[0041] To perform laser pyrolysis, reactants can be supplied in vapor form. Alternatively, one or more reactants can be supplied as an aerosol. The use of an aerosol provides for the use of a wider range of precursors for laser pyrolysis than are suitable for vapor delivery only. In some cases, less expensive precursors can be used with aerosol delivery. Suitable control of the reaction conditions with the aerosol results in nanoscale particles with a narrow particle size distribution.

[0042] In alternative embodiments, the submicron particles with polyatomic anions are formed in a heat treatment step using a submicron precursor material into which the polyatomic anion is introduced in a solid state reaction. For example, submircon or nanoscale metal oxide particles can be reacted with ammonium phosphate to form submicron or nanoscale metal phosphates. The submircon or nanoscale metal oxide particles can be produced by laser pyrolysis or other flowing reactor processes. Laser pyrolysis is a preferred approach to the formation of submicron or nanoscale powders for generating the particles with polyatomic anions with or without a subsequent solid state reaction.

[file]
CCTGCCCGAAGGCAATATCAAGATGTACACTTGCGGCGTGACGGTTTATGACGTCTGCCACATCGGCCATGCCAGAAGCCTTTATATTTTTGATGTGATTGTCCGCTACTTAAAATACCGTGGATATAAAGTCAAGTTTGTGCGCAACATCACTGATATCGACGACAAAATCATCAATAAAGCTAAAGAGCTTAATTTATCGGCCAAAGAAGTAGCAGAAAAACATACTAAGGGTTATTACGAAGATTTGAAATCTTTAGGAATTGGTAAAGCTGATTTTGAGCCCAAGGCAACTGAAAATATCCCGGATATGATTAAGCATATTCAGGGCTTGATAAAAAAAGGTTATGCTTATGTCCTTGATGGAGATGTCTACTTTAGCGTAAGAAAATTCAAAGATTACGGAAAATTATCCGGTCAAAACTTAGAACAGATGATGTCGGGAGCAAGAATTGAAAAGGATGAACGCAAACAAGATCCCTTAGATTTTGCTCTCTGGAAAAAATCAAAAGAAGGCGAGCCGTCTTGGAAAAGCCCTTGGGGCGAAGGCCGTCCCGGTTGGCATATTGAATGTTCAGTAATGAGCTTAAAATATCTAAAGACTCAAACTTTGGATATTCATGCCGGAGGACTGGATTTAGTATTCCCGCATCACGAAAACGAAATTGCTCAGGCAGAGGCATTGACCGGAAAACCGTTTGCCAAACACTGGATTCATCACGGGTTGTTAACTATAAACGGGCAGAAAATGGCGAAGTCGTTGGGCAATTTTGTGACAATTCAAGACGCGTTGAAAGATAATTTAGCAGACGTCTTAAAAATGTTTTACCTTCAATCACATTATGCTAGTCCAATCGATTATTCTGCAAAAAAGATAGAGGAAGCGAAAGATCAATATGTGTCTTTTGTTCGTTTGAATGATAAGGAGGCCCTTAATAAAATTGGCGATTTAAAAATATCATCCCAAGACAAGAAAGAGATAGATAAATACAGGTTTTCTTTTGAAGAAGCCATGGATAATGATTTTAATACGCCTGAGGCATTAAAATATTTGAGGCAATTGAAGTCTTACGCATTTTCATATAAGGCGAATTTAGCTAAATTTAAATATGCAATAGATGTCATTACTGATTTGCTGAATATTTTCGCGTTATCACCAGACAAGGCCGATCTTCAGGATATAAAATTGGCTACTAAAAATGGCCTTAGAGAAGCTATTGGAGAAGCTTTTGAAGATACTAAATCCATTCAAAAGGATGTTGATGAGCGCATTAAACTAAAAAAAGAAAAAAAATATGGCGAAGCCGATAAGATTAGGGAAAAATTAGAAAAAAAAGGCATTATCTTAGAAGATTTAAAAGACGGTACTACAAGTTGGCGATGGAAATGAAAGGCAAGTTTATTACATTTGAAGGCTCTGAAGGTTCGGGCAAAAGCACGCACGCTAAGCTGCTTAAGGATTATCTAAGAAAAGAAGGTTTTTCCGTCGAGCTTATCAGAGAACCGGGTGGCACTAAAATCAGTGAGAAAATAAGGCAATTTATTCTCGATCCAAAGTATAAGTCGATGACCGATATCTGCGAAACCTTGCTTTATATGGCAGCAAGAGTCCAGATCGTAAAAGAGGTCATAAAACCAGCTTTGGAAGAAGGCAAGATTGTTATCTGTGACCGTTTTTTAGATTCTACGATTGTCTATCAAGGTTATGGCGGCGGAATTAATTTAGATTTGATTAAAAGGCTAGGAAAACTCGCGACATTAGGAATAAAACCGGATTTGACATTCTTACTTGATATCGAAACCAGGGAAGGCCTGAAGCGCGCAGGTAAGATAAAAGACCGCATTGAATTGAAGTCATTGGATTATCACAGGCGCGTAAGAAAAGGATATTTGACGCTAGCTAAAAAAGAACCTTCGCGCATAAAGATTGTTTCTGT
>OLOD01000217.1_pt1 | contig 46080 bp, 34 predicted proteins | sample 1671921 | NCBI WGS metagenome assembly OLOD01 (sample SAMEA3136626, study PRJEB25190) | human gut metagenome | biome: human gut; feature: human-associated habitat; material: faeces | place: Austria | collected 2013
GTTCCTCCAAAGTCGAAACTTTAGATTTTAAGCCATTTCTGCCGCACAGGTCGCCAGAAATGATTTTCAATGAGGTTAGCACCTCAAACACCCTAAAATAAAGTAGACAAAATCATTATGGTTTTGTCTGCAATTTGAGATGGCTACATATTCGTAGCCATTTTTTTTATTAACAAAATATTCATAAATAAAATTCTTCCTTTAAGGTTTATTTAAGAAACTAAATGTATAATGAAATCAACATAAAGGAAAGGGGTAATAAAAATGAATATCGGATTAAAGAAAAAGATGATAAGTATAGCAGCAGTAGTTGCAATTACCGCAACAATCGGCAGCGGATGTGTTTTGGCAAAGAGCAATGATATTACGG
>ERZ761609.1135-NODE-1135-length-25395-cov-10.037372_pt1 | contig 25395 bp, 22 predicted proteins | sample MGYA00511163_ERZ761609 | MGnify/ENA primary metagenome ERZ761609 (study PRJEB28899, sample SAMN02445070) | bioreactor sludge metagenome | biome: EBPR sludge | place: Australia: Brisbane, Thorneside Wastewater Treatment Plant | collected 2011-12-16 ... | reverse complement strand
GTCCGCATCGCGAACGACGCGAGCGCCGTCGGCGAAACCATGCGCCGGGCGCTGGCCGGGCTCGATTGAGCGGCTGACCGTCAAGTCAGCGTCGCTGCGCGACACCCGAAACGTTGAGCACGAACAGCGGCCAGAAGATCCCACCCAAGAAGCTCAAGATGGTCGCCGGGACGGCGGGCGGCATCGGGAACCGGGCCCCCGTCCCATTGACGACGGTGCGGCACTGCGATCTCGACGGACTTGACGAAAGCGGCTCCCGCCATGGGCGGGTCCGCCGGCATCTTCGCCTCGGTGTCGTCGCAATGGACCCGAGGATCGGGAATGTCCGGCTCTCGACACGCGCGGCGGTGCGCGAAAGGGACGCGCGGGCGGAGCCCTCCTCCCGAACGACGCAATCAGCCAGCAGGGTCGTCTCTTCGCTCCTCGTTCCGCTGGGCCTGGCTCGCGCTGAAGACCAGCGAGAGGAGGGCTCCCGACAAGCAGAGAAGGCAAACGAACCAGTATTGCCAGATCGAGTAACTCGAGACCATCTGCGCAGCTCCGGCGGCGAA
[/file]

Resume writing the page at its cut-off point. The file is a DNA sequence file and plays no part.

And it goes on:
[0043] Various forms of compounds, including compounds with lithium and/or other metal cations, can reversibly intercalate lithium atoms and/or ions. Thus, the lithium metal compounds can function as electroactive material within a lithium-based battery. Some of these compounds have polyatomic anions, such as phosphates. The lithium metal phosphate, such as lithium iron phosphate, particles can be incorporated into a positive electrode film with a binder such as a polymer. The film preferably includes additional electrically conductive particles held by the binder along with the lithium metal phosphate particles. A positive electrode film can be used in a lithium battery or a lithium ion battery. The electrolyte for lithium and lithium ion batteries comprises lithium ions.

[0044] Batteries based on lithium metal phosphate nanoparticles can have desirable performance characteristics. In particular, the nanoparticles have good cycle-ability. In addition, the nanoparticles can be used to produce smoother electrodes.